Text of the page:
Benefits of Holistic Medicine

Stock image courtesy
Stock image courtesy

A holistic approach is a popular alternative to standard medical treatments in America.

Functional medicine doctor, Josh Shields, who acquired a background in chiropractic care, states that holistic medicine “takes into consideration the mind, the body, and the environment that we’re in. It affects our health. It’s not one thing that makes us unwell. Typically, it’s a combination of multiple factors or multiple stressors over time that start to cause the body to break down.”

The goal of holistic practitioners is to educate people by assisting them in recognizing and addressing the stresses that may impede their body’s unique healing capacity. Shields says, “The job of the holistic practitioner is to bring awareness to the client, to the patient, of what stressors might be interfering and affecting their body’s ability to heal itself.”

The foundation of the holistic approach is the idea that the body may operate in harmony when stresses are eliminated from it. According to Shields, the body’s capacity for healing and functioning at its best depends on maintaining this balanced state. He goes on, “When the body is in a state of harmony, it’s going to be able to heal and function properly. It’s when we have a state of dysfunction or something interferes with that body’s ability to heal that we start to experience disease, which means lack of ease in the body.”

An essential component of holistic medicine is its focus on harmony and treating the underlying causes of disease. By treating the root causes of illness, holistic practitioners like Shields seek to assist patients in achieving a state of balance and well-being.

In order to find imbalances and deficits in patients, Shields uses advanced testing. “For example, we see people that have nutritional deficiencies, like vitamin D,” he says, emphasizing the significance of responding to the body’s physiological demands. “It’s just an example of what we do as practitioners, as different functional practitioners. For example, chiropractors look for an imbalance in the system called a subluxation. A subluxation is a misalignment of the vertebra that puts pressure on the nerves and impedes the function of the nerves,” Shields continues.

This thorough strategy covers lifestyle, nutrition, and mentality. Shields and other holistic practitioners see beyond the symptom-focused approach taken by traditional medical treatment. Their goal is to locate deficiencies and imbalances that could be causing health problems.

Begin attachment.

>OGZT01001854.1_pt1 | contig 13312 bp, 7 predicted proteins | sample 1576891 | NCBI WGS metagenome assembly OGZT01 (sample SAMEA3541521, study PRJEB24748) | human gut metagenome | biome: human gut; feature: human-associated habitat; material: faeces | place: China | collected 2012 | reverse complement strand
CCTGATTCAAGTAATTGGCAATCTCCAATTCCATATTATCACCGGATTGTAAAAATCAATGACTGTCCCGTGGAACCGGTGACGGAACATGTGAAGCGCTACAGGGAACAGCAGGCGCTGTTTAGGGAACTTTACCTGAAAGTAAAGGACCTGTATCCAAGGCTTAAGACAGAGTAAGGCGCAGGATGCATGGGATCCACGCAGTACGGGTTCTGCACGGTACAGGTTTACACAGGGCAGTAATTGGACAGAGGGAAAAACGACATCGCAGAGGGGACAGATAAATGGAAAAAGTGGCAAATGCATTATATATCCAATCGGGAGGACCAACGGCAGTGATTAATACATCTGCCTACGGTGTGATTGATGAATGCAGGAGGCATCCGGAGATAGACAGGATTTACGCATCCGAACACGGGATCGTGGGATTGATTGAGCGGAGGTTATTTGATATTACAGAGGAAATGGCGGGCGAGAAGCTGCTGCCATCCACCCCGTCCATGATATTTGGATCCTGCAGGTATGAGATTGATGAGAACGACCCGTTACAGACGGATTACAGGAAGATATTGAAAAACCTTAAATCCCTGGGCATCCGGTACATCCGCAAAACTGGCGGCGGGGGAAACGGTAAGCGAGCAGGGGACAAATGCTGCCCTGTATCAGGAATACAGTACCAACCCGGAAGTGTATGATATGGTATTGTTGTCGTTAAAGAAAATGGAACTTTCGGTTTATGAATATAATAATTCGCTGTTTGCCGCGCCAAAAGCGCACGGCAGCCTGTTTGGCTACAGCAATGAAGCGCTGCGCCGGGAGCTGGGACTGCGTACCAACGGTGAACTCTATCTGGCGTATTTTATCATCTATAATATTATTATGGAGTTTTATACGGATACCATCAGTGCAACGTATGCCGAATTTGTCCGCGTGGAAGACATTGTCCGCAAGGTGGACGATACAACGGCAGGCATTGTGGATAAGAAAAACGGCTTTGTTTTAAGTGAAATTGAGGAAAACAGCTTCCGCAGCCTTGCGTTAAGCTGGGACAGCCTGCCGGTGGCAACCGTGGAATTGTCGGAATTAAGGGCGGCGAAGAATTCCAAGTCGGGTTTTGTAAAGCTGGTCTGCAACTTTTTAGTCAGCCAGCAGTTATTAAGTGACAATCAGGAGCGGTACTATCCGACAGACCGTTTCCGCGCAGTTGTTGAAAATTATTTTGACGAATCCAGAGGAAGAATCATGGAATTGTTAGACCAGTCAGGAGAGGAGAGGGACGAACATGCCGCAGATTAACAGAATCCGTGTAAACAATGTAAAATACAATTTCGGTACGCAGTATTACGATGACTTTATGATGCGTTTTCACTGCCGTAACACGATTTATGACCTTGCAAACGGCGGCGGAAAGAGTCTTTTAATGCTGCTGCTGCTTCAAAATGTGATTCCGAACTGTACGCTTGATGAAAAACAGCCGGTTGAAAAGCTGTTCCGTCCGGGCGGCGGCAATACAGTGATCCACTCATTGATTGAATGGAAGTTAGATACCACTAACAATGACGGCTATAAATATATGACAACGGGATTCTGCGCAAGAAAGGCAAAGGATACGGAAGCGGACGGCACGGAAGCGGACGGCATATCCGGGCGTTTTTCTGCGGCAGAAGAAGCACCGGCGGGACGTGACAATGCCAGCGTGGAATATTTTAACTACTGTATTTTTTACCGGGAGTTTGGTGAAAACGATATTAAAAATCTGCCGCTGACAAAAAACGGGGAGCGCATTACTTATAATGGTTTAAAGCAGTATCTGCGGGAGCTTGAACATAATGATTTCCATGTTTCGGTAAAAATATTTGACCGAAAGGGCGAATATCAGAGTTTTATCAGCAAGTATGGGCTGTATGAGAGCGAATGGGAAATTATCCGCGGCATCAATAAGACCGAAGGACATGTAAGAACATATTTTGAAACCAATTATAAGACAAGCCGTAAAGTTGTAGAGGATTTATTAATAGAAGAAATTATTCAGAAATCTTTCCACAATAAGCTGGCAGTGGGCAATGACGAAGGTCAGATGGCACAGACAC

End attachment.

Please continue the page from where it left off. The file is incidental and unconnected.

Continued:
When asked about common health concerns, Shields names obesity, chronic fatigue, and anxiety as the three most prevalent problems. These problems are frequently brought on by a buildup of stresses that show up cognitively, emotionally, and physically. He clarifies, “One of the tenets we like to use in our office is that we have to eat well, move well, sleep well, think well, connect well, and lastly, we need to function well.”

In order to address these issues, Shields explores the patients’ histories, examining the situation and elements that led to their problems. “We really want to focus on what’s hindering them from living the life they want to live. What do they feel like is holding them back?” Shields says. This method acknowledges the significant influence that mental and emotional stresses may have on one’s physical health and overall well-being.

When it comes to standard medical techniques, holistic medicine offers a number of significant benefits. Shields highlights these benefits by stating, “Holistic medicine is more about treating the symptoms of the pathology or the disease in the body than the actual disease process. It is a preventative approach. Holistic practitioners encourage healthy lifestyle changes to prevent illnesses from occurring.”

In contrast to pharmaceuticals and invasive procedures, natural treatments and lifestyle modifications are frequently employed in holistic medicine and have fewer adverse effects. Patients who get holistic medicine are also given the ability to actively engage in their treatment plans and healthcare decisions. Shields says, “They know that they’re coming to us because they know they’re going to make a transformation. They know they’re going to have to commit to their health, and they know it’s going to take time.”